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Sanjay, Kumar. Does “participation” in common pool resource management help the poor? A social cost-benefit analysis of joint forest management in Jharkhand, India. World Development 30(5): 763-782, 2002 JFM and other “community” forestry approaches are promoted as a means to encourage sustainable development and boost rural incomes, particularly of marginalized populations who disproportionately depend on forest resources. Caution: the term “community” is often thought of as a homogenous construct in recommendations for greater local participation in natural resource management, when in fact heterogeneities exist in community structure, which might affect outcomes. Study Objective: to compare the outcome of Joint-forest management (JFM ) regimes with other kinds of management approaches (lumped together as non-joint forest management (NJFM, e.g., more centralized direction but less de facto local control.) Case Study Approach: Data collected on 8 villages, five managing forests using JFM; Three using other arrangements (Non-Joint Forest Management). JFM/NFM Villages are “matched.” For the JFM regimes, the partners are local village councils and a district forestry forest office. Policy-Relevance: JFM widely recommend/prescribed in India. Important to assess whether equity goals achieved.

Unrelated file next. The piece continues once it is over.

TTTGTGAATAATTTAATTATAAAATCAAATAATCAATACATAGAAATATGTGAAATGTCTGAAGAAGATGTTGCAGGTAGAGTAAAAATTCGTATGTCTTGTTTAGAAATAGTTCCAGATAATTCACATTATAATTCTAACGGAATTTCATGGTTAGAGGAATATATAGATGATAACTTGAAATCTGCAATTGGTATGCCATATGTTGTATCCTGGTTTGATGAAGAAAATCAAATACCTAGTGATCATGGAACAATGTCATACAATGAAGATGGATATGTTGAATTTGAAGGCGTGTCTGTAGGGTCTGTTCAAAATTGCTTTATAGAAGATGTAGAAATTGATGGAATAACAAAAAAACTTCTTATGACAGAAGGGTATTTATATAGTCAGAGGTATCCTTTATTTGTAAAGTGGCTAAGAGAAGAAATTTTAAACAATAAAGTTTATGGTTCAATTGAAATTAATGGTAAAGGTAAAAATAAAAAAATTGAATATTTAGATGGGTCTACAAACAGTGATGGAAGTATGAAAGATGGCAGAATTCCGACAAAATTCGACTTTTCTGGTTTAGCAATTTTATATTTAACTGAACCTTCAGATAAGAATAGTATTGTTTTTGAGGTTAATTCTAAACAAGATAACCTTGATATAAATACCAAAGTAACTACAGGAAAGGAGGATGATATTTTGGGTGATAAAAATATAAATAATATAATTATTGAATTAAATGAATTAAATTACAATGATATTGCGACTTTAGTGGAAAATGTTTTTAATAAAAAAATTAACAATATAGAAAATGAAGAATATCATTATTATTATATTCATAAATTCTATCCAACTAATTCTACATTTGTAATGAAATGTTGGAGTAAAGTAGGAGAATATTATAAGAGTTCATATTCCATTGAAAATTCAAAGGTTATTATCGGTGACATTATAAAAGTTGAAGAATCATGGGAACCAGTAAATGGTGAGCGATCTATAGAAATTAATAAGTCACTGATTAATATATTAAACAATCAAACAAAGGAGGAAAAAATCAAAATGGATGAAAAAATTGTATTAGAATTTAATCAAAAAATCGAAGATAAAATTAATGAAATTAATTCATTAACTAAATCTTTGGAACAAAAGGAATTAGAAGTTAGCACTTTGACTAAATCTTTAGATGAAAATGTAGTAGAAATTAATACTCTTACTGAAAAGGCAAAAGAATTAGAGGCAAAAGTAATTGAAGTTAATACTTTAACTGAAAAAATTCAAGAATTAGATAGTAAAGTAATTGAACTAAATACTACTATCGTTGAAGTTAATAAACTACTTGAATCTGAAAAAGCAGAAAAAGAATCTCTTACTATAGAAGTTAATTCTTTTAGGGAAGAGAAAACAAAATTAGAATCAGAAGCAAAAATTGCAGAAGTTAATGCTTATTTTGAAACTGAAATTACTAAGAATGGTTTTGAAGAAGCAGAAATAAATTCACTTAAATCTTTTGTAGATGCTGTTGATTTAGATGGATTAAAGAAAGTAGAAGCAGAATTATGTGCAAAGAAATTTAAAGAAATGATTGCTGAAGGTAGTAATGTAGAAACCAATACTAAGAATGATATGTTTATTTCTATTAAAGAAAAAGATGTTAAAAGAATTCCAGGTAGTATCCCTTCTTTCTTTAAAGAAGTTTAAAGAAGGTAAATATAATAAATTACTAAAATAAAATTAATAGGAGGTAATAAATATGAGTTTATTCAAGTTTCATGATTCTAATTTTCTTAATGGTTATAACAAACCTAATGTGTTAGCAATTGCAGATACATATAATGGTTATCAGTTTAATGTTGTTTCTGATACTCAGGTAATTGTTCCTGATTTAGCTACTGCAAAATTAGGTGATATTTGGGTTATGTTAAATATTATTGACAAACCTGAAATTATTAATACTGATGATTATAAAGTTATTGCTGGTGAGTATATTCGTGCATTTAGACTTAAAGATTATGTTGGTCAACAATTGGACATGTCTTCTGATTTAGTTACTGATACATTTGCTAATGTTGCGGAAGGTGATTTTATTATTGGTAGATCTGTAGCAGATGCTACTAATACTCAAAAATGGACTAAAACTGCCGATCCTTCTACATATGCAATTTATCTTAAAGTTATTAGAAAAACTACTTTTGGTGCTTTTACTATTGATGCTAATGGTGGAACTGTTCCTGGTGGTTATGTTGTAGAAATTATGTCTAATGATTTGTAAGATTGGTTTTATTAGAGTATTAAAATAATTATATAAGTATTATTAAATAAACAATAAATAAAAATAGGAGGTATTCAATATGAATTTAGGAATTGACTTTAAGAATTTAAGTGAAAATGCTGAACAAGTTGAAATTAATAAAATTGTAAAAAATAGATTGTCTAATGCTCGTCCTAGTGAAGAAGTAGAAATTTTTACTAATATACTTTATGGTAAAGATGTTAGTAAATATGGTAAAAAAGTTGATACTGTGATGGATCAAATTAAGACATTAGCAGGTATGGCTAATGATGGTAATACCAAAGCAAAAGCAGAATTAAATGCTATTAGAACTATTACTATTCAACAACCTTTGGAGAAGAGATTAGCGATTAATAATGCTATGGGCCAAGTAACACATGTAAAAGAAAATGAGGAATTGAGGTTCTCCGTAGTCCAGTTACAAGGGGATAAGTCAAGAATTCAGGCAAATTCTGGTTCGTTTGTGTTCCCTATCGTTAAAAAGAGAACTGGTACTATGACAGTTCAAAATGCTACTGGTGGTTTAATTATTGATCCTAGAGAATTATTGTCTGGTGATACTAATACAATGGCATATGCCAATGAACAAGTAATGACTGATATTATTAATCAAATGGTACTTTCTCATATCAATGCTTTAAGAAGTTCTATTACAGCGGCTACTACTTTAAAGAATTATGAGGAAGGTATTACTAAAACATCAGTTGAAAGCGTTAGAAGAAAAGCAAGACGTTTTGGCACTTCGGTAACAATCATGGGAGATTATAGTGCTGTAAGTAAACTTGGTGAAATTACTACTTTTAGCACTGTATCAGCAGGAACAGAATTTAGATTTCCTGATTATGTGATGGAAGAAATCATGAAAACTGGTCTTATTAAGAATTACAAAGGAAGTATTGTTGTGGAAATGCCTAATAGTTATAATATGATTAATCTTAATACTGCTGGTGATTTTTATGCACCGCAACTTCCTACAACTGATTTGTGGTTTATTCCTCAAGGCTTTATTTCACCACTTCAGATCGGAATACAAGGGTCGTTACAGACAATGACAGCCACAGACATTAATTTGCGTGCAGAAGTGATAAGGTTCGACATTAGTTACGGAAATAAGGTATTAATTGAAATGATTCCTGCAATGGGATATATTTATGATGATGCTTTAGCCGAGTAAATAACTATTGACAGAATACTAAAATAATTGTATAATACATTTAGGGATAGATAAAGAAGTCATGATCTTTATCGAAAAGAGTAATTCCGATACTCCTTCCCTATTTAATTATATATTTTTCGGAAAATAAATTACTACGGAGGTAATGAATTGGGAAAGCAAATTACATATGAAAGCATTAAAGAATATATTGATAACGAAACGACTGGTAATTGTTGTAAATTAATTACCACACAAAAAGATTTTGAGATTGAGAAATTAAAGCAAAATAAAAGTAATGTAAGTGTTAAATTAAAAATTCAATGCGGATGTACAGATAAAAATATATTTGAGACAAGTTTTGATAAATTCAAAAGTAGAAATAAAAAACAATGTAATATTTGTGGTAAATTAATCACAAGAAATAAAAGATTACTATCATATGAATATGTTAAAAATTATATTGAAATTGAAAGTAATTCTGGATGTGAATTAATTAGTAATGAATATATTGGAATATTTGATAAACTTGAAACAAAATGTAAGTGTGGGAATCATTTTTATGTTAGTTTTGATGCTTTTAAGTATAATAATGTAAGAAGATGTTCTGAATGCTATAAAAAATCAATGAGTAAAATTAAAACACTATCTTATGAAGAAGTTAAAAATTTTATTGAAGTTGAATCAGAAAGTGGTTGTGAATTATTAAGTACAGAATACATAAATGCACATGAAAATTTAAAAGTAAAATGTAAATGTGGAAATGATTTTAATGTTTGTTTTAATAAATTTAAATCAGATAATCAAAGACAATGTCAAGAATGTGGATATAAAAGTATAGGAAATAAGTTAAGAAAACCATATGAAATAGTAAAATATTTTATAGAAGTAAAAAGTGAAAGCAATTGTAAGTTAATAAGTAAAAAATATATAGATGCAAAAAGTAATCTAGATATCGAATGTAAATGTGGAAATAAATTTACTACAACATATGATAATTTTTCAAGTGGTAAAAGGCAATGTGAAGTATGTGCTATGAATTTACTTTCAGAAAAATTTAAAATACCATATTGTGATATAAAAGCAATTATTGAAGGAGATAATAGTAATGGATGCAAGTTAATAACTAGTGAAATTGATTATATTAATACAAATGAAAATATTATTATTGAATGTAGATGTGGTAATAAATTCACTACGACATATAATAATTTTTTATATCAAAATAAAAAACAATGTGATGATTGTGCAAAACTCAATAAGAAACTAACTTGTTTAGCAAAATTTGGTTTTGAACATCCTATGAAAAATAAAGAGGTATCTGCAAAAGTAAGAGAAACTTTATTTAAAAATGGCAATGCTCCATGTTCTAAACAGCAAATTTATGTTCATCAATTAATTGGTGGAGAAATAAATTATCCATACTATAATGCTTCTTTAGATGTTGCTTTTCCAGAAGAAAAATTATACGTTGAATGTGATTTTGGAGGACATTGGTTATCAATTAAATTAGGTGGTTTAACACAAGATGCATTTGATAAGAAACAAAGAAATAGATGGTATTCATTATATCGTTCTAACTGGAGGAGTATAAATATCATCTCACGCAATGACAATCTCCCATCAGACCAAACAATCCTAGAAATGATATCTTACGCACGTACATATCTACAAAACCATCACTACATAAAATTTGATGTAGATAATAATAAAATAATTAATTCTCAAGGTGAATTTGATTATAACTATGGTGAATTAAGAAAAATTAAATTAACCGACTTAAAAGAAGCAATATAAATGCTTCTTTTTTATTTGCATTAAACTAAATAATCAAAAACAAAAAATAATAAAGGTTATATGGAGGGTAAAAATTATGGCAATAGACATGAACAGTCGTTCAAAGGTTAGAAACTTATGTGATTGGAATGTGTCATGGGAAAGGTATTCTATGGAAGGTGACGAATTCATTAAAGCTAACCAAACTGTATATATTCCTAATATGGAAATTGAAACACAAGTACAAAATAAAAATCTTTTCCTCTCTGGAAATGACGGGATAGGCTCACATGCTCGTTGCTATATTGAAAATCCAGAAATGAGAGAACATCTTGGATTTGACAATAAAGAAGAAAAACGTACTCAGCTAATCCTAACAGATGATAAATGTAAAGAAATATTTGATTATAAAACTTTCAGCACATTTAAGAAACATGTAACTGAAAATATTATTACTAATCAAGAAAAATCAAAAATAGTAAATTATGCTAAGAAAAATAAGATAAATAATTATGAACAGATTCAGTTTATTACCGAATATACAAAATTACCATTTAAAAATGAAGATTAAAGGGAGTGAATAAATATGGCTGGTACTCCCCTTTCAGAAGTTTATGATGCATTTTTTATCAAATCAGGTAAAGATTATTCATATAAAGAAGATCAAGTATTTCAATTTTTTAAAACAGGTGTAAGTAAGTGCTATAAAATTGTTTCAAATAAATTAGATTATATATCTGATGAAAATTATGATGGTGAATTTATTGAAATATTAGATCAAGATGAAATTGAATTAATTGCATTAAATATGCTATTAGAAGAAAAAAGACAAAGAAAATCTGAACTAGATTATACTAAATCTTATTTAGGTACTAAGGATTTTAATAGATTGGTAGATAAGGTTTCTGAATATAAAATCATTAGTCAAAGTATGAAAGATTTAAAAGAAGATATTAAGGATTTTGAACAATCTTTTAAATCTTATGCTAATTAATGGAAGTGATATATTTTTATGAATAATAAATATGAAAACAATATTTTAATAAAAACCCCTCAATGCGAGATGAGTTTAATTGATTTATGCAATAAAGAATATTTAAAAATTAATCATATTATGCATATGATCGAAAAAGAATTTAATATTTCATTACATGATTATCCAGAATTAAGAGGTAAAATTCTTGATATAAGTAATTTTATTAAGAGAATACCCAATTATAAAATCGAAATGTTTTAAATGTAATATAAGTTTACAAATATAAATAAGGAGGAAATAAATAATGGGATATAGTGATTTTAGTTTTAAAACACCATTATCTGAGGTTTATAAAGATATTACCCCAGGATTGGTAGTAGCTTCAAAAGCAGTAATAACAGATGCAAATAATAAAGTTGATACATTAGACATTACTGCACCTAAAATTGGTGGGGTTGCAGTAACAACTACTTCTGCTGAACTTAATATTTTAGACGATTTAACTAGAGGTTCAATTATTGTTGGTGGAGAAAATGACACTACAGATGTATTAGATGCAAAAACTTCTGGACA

Sanjay, Kumar. Does “participation” in common pool resource management help the poor? A social cost-benefit analysis of joint forest management in Jharkhand,

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Page 1: Sanjay, Kumar. Does “participation” in common pool resource management help the poor? A social cost-benefit analysis of joint forest management in Jharkhand,

Sanjay, Kumar. Does “participation” in common pool resource management help the poor? A social cost-benefit analysis of joint forest management in Jharkhand, India. World Development 30(5): 763-782, 2002

• JFM and other “community” forestry approaches are promoted as a means to encourage sustainable development and boost rural incomes, particularly of marginalized populations who disproportionately depend on forest resources.

• Caution: the term “community” is often thought of as a homogenous construct in recommendations for greater local participation in natural resource management, when in fact heterogeneities exist in community structure, which might affect outcomes.